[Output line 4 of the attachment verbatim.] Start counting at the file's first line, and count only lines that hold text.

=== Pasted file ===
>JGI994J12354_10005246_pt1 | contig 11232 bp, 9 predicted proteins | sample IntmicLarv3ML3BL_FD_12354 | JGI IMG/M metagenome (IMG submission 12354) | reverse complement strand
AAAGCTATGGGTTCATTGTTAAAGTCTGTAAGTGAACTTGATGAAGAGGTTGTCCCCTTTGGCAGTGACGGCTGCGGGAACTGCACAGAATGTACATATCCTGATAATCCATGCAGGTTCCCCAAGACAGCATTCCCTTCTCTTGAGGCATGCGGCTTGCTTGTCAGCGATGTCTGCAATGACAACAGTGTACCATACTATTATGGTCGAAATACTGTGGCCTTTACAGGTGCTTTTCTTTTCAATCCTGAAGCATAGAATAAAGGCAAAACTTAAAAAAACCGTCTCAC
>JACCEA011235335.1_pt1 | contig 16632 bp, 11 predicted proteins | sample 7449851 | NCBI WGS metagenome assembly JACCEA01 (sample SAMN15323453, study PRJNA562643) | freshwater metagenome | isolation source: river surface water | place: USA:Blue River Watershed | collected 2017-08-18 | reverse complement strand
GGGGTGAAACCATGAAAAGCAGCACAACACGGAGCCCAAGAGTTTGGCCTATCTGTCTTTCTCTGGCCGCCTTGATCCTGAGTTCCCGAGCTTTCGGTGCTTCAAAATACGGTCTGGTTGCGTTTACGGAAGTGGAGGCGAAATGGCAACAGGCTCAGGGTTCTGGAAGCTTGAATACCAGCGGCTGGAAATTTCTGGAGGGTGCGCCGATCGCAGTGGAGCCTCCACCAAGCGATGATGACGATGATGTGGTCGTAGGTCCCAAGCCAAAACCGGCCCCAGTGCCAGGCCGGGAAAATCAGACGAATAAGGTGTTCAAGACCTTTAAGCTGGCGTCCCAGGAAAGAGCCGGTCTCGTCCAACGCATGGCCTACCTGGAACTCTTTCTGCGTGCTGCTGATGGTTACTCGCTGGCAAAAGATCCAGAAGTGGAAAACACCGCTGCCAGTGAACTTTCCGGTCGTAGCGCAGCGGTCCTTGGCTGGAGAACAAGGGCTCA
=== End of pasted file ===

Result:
GGGGTGAAACCATGAAAAGCAGCACAACACGGAGCCCAAGAGTTTGGCCTATCTGTCTTTCTCTGGCCGCCTTGATCCTGAGTTCCCGAGCTTTCGGTGCTTCAAAATACGGTCTGGTTGCGTTTACGGAAGTGGAGGCGAAATGGCAACAGGCTCAGGGTTCTGGAAGCTTGAATACCAGCGGCTGGAAATTTCTGGAGGGTGCGCCGATCGCAGTGGAGCCTCCACCAAGCGATGATGACGATGATGTGGTCGTAGGTCCCAAGCCAAAACCGGCCCCAGTGCCAGGCCGGGAAAATCAGACGAATAAGGTGTTCAAGACCTTTAAGCTGGCGTCCCAGGAAAGAGCCGGTCTCGTCCAACGCATGGCCTACCTGGAACTCTTTCTGCGTGCTGCTGATGGTTACTCGCTGGCAAAAGATCCAGAAGTGGAAAACACCGCTGCCAGTGAACTTTCCGGTCGTAGCGCAGCGGTCCTTGGCTGGAGAACAAGGGCTCA